The integration between office photocopier and computer printer is pretty much complete and the latest generation of multi-function devices looks very serviceable. Kyocera Mita's FS-1116MFP includes mono laser printing, copying, scanning and fax in a single, well-styled device.
Coloured in cream with black and silver highlights, the FS-1116MFP looks every inch the personal office machine it's intended to be. At the top is an Automatic Document Feeder (ADF), with an unusually steep rake to the feed tray, where you can load up to 50 sheets for a batch scan. This makes the machine rather taller than most in its group, but it's also easier to remove scanned sheets from the ADF output tray.
The businesslike control panel is divided into four main areas. On the left are speed dial buttons for the fax facility and collation and combination options for its copier function. In the centre is a 2-line by 16-character, backlit LCD display and controls to work through the machine's menu system, plus three, big illuminated mode selectors for scanning, copying and fax. Finally, on the right, there's a number pad for dialling, a button to select EcoPrint and two others to start and stop copy and scan jobs.
The scanner and control panel section of the machine lifts up for access to the top of the laser printer and to allow for the printer cover to be lifted. This cover reveals a single toner cartridge, which clips in simply at the front. Like most Kyocera Mita machines, the developer drum is a lifetime component and all you pay for is toner.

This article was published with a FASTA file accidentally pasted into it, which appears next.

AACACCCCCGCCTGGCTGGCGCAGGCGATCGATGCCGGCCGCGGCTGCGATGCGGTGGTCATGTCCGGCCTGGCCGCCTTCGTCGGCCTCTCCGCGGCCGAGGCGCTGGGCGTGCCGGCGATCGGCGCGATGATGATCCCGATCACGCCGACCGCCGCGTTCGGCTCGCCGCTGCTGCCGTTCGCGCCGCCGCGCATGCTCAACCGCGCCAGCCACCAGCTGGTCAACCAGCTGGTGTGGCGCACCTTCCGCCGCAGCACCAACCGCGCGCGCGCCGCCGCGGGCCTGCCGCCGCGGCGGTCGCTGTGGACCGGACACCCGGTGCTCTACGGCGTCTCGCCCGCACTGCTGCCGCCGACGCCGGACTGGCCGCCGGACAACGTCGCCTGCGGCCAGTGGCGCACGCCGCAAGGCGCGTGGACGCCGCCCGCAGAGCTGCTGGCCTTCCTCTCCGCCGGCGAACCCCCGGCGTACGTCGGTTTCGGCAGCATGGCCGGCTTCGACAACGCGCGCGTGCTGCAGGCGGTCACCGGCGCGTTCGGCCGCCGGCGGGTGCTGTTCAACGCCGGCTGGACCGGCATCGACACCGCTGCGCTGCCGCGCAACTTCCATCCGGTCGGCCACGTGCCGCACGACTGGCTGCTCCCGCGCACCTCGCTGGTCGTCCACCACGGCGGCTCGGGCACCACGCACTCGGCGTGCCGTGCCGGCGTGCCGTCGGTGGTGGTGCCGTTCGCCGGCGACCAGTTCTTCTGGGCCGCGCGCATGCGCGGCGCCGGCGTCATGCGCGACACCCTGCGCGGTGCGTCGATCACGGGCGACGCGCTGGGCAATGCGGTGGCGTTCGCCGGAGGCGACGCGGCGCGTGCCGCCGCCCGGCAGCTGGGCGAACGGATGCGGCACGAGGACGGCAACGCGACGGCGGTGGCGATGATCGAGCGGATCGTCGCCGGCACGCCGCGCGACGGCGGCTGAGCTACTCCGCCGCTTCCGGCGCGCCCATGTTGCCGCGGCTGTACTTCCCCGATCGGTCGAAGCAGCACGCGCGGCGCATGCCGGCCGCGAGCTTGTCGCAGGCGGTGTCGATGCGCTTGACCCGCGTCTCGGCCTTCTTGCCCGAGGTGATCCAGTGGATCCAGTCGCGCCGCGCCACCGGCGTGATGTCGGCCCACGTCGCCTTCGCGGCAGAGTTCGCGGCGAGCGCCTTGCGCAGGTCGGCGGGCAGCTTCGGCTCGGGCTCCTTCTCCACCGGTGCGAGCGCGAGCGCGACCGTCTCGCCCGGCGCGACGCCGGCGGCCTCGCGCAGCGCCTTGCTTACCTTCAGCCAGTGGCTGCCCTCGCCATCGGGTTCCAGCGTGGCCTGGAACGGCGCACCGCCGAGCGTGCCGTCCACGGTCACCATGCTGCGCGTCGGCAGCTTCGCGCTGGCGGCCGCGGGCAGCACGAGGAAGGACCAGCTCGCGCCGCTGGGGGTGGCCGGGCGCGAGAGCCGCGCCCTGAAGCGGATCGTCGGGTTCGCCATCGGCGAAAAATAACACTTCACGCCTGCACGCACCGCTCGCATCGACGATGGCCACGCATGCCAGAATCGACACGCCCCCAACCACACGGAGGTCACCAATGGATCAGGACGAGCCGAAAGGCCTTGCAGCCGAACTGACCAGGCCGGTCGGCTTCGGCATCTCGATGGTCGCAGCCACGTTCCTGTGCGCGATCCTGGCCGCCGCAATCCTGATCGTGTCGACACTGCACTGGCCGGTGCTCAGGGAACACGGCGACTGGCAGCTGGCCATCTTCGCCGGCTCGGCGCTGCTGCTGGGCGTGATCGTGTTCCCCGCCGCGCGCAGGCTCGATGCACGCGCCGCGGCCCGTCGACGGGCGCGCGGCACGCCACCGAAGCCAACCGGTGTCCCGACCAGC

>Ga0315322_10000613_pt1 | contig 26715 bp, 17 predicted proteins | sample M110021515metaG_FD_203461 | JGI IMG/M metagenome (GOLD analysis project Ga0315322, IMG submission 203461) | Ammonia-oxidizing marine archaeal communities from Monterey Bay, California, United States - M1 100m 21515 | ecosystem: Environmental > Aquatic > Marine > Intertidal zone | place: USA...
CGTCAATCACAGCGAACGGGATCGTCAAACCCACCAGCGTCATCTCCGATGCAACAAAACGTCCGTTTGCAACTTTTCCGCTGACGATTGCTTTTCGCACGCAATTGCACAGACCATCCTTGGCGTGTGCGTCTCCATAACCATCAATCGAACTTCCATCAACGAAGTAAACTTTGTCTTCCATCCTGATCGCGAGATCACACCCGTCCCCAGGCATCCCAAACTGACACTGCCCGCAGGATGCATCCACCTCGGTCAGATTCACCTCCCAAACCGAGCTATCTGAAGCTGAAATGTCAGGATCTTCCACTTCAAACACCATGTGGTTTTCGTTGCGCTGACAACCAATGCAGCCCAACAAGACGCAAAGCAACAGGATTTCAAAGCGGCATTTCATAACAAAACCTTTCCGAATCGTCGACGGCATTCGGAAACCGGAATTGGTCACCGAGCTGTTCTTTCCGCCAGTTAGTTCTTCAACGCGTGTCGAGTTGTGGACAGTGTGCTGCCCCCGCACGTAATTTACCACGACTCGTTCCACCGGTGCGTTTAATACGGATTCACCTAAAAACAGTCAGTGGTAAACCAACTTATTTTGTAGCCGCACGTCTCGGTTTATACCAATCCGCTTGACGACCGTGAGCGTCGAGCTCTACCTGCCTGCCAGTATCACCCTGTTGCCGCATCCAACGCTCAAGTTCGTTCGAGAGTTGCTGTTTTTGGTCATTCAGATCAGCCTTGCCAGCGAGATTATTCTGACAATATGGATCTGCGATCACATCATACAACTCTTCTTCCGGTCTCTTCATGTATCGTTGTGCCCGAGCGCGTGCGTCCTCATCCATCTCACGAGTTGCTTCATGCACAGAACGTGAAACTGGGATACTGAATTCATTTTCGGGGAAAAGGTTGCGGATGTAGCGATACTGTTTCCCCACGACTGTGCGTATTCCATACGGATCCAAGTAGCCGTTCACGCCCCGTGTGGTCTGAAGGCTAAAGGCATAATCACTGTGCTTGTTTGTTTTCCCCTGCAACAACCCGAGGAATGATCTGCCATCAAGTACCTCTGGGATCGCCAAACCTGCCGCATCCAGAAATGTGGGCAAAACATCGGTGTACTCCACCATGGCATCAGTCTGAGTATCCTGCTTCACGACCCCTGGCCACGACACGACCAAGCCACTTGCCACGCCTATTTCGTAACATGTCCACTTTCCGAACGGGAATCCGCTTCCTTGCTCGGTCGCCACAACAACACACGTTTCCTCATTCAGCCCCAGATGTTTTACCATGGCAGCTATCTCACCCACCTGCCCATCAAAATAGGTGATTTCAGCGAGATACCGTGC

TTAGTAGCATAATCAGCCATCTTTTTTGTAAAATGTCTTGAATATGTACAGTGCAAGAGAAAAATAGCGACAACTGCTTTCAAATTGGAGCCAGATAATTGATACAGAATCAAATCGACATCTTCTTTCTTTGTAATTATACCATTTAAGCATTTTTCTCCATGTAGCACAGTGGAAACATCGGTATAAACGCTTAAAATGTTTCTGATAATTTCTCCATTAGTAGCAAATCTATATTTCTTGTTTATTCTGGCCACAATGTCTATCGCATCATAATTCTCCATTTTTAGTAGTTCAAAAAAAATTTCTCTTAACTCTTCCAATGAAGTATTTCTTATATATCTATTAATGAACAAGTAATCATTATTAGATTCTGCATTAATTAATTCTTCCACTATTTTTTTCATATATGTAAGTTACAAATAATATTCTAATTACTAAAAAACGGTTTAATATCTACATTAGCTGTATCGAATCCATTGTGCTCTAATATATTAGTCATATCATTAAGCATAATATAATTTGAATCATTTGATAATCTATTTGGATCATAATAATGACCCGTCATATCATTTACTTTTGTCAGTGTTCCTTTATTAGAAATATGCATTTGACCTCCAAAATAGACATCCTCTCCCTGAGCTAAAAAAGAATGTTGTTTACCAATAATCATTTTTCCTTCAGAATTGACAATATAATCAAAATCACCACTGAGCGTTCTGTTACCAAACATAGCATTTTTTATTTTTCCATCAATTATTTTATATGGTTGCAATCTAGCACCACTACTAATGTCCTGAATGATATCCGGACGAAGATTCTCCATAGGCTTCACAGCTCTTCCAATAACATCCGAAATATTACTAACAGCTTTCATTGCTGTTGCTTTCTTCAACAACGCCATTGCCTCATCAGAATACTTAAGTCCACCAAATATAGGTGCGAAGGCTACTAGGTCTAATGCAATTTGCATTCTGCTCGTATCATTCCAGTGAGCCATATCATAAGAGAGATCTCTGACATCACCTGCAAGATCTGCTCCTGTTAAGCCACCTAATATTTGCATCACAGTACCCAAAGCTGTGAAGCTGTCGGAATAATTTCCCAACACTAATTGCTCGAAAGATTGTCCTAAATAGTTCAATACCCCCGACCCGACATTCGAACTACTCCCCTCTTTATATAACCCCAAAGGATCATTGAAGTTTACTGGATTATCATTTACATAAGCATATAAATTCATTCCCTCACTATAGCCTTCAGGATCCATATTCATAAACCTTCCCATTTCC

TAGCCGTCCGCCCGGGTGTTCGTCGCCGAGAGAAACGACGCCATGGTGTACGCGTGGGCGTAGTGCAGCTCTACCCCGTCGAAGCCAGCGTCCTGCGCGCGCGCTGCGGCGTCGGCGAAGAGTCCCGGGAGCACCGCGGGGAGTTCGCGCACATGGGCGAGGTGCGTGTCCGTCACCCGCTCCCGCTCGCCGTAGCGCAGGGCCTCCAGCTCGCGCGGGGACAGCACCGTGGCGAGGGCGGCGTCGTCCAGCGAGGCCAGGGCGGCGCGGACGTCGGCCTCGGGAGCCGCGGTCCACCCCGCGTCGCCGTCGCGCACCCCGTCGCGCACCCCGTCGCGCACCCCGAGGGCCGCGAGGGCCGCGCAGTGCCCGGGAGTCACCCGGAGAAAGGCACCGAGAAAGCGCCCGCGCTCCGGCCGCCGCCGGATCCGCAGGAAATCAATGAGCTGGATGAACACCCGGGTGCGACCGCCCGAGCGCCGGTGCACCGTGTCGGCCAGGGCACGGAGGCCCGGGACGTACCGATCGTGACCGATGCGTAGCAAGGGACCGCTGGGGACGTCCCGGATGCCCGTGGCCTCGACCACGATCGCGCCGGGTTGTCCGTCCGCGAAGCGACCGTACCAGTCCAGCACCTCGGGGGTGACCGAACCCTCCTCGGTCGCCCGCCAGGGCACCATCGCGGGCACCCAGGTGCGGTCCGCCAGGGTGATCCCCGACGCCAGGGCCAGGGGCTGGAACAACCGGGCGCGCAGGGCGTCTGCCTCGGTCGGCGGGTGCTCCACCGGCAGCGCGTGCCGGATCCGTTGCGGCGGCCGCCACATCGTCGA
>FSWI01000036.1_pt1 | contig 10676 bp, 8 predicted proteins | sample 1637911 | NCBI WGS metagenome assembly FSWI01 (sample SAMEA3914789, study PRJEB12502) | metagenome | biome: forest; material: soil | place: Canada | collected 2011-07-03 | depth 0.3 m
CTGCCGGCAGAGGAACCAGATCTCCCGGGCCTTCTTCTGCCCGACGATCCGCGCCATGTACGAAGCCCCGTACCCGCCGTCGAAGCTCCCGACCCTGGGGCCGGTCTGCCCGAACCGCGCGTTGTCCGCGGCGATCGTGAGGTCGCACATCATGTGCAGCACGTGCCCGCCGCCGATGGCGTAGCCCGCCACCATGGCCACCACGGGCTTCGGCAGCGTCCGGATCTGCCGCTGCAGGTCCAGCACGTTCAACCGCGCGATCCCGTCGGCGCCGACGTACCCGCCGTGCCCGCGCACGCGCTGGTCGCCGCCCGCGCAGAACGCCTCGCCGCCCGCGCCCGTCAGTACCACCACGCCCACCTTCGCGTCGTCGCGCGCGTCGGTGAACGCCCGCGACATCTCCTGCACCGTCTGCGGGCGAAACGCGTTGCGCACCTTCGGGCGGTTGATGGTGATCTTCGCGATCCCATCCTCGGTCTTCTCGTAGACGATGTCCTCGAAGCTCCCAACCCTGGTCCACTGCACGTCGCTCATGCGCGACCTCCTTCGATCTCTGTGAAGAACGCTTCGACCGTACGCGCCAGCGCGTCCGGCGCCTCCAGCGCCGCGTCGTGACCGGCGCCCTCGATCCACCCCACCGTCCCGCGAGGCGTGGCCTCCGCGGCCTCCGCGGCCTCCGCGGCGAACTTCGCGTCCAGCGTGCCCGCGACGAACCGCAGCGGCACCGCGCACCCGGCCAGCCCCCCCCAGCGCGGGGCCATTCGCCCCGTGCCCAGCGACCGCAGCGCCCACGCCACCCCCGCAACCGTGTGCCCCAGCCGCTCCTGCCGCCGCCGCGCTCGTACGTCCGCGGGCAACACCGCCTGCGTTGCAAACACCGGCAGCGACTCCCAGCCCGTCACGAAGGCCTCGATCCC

At the bottom of the front panel is a 250-sheet paper tray and a single-sheet multi-purpose feeder pulls up from the front lip of the tray and unfolds out, when you need it. This is a neater solution than some, but also slightly more fiddly. At the back are sockets for mains power, USB 2.0 data, a phone line and a through feed to a telephone handset.
Fitting the toner cartridge and paper into the machine is very simple and the ADF support and paper stop clip on to the top of the scanner easily too. Software installation is relatively straightforward, though the instructions tell you to plug-in the USB cable before starting the software installation, which means Windows' own device setup software gets in the way and causes some confusion. It would be better, like most other printer makers, if Kyocera Mita instructed you to plug-in only after the software drivers had been installed.